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5 March 2018, 07:16
An increase of £50 a month in child benefits could bring around 45,000 children out of relative poverty, according to a think tank.
Without action, UK Government cuts to benefit spending could increase poverty rates in Scotland over the next four years, IPPR Scotland said.
The body modelled the effects of topping up the child element of Universal Credit for the year 2019/20, which it estimates would cost £390 million a year.
Topping up the benefit by £150 per month could bring 100,000 children out of relative poverty, at a cost of £950 million per year, it said.
Relative child poverty is defined as families with children with income less than 60% of median income, after housing costs.
Russell Gunson, director of IPPR Scotland, said: "The scale of the challenge we have set ourselves in reducing child poverty in Scotland is rightly ambitious.
"Increasing government spending to tackle child poverty will be necessary, but it won't be enough on its own.
"We can make steady progress over the next 10 years through increased government investment but we will also need to find ways to boost wages and earnings amongst the poorest families, through inclusive growth.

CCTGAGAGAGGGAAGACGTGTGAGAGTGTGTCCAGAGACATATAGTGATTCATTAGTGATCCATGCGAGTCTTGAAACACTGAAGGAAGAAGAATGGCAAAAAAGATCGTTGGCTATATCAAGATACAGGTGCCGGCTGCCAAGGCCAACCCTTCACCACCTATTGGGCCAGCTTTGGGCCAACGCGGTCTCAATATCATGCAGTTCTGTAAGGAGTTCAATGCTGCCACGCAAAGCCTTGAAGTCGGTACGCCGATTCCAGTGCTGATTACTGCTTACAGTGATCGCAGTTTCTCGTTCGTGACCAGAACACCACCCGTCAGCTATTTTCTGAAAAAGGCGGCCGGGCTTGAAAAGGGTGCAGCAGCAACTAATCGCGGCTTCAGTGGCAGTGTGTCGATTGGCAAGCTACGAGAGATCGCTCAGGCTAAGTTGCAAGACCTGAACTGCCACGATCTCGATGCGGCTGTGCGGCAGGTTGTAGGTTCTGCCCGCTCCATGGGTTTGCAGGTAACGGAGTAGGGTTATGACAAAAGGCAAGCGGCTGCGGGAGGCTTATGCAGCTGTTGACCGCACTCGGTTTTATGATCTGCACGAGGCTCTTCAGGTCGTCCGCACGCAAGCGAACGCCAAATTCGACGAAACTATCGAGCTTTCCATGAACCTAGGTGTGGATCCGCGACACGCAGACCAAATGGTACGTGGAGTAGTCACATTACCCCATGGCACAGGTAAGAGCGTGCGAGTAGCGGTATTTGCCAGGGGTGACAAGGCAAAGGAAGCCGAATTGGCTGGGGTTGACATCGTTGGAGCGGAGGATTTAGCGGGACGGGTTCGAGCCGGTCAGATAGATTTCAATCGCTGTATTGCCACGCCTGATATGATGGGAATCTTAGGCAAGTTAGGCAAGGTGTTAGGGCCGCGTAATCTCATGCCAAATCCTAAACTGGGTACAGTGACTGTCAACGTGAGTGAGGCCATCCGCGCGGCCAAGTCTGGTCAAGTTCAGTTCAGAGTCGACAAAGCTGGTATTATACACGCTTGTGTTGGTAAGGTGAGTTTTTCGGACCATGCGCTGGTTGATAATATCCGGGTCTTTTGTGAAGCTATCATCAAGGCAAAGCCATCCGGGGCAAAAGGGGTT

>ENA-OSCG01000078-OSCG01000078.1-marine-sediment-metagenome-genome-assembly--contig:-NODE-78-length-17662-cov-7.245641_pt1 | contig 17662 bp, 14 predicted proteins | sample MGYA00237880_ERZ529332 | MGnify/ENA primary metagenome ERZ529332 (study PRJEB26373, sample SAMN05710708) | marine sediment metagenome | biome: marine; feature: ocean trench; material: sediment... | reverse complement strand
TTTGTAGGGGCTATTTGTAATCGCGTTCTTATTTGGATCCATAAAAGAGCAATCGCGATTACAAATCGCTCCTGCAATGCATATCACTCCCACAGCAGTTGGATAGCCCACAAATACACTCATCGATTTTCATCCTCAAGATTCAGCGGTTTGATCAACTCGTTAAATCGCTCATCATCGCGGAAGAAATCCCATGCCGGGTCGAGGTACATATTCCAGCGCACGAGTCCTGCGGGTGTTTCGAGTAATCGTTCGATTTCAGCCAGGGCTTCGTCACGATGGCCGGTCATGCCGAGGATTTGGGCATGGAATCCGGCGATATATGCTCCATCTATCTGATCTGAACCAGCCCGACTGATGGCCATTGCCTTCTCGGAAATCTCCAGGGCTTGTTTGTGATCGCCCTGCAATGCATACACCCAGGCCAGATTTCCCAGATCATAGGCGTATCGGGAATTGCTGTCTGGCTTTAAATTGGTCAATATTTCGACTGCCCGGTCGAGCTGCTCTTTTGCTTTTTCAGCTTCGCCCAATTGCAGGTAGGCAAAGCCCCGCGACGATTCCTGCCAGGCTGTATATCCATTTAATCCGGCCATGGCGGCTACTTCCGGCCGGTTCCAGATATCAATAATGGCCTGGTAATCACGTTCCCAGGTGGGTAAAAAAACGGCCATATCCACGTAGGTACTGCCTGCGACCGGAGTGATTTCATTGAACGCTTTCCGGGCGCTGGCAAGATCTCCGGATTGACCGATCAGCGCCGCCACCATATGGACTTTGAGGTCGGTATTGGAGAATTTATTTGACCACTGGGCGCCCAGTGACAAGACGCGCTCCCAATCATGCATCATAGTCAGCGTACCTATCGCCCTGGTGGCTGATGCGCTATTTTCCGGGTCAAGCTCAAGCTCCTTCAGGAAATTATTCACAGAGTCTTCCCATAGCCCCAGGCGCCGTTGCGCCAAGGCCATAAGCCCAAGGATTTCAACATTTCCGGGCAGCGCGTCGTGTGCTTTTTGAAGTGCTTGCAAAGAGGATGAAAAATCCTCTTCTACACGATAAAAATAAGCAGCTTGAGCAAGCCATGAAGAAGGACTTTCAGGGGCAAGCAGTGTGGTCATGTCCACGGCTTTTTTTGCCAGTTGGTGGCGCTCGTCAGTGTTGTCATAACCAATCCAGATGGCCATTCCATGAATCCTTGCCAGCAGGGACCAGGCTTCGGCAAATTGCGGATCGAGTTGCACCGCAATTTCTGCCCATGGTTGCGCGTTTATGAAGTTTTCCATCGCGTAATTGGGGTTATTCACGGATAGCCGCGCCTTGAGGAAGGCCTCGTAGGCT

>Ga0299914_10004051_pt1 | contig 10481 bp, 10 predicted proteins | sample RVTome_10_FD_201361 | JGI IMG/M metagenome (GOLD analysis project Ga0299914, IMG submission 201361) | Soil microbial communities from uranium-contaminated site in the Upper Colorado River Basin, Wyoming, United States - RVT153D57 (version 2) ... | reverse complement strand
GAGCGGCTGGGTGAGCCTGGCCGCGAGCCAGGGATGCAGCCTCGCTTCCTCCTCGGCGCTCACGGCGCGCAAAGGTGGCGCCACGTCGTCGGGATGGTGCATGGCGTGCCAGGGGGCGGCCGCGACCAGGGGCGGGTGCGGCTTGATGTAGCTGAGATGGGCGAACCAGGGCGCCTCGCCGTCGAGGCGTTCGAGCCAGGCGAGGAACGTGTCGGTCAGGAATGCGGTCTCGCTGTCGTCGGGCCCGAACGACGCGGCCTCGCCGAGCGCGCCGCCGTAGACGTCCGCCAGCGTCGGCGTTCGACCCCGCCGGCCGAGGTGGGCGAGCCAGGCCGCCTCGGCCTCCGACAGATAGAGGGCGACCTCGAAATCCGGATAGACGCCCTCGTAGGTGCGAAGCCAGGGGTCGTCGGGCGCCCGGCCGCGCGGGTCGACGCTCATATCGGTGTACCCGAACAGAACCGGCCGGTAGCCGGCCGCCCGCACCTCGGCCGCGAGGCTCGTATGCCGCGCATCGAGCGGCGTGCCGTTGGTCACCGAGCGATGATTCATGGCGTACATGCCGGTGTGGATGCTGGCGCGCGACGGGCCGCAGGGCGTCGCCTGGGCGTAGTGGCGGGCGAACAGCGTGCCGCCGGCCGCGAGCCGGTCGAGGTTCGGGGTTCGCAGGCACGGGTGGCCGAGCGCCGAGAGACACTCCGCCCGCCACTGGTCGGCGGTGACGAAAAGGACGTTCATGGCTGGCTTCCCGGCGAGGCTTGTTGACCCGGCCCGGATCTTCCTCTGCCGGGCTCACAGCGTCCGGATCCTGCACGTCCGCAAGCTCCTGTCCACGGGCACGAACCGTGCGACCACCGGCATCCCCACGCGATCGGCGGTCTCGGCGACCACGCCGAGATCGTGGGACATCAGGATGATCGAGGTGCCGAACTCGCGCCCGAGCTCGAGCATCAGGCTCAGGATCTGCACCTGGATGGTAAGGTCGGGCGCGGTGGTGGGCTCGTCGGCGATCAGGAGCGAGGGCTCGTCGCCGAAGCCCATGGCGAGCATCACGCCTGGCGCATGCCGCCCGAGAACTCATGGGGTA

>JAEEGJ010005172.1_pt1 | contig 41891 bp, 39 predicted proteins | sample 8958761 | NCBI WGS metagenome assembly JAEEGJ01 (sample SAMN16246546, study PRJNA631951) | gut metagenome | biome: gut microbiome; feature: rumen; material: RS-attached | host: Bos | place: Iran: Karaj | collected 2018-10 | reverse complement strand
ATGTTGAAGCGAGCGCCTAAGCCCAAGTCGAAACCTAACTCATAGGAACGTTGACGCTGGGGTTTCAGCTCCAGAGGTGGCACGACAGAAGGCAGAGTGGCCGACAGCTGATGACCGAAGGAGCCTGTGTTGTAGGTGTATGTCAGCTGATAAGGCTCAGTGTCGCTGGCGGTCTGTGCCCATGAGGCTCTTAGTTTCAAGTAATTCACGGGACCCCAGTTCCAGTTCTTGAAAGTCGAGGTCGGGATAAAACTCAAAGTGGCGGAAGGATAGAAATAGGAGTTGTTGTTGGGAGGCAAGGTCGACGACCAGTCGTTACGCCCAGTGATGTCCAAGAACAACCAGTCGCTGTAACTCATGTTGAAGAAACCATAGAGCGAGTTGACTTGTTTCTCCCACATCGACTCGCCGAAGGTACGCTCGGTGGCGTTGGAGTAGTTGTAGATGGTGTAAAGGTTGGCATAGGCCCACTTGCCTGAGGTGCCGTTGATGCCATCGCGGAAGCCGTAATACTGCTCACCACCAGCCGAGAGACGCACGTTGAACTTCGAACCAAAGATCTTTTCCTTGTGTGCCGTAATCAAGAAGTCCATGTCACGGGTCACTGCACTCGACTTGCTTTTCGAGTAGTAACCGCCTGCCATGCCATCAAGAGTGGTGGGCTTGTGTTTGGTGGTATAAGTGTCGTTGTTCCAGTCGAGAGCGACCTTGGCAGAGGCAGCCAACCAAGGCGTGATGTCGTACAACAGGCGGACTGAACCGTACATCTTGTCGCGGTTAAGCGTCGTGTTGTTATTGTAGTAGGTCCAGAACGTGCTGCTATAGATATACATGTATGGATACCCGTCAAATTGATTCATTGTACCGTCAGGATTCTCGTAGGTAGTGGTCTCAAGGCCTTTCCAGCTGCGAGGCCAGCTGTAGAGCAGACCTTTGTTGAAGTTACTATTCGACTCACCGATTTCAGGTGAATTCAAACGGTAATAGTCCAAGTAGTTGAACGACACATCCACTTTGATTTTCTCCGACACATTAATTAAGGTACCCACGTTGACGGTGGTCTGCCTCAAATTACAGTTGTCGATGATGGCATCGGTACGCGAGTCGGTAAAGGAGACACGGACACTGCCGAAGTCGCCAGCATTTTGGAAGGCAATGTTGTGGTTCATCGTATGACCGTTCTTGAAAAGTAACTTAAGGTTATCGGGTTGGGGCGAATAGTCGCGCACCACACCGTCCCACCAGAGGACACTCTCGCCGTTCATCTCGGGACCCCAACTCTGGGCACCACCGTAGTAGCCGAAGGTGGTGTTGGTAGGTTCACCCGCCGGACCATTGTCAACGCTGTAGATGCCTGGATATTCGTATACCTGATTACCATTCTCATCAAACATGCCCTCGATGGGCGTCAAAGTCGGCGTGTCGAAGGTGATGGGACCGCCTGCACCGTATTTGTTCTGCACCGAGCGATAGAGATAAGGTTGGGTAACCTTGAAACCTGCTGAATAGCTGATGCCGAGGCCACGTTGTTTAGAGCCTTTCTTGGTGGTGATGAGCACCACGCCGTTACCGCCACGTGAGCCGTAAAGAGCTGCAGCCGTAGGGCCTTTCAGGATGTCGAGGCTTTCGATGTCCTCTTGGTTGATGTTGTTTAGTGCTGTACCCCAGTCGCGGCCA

"In this sense we need to adopt a whole-Scotland approach over the coming years, with action from employers, business, charities and government."
The Scottish Government has set targets of bringing relative child poverty down to under 10% by 2030.
Equalities Secretary Angela Constance said: "This Government has consistently taken the lead on actions to address child poverty.
"When the UK Government abolished its child poverty targets, we introduced income targets to eradicate child poverty by 2030 through the Child Poverty (Scotland) Act.
"As a consequence of the Act, our first Child Poverty Delivery Plan with actions across government to meet the ambitious targets will be published later this month, backed by our new £50 million Tackling Child Poverty Fund.
"We have also expanded free childcare, are investing in free school meals and are spending around £100 million a year mitigating the worst of UK Government welfare cuts."
A UK Government spokesman said: "We know that work is the best route out of poverty and under Universal Credit people are moving into work faster and staying in work longer than under the old system.
"The Scottish Parliament now has significant welfare powers, including flexibility over Universal Credit payments."
John Dickie, director of the Child Poverty Action Group in Scotland, said: "What is absolutely clear is that doing nothing is not an option.
"Ministers must now choose how, not if, to use new social security powers to help end child poverty.
"The longer they leave it, the harder it gets for tens of thousands of families across the country, and the more costly it will be for us all to meet the government's targets."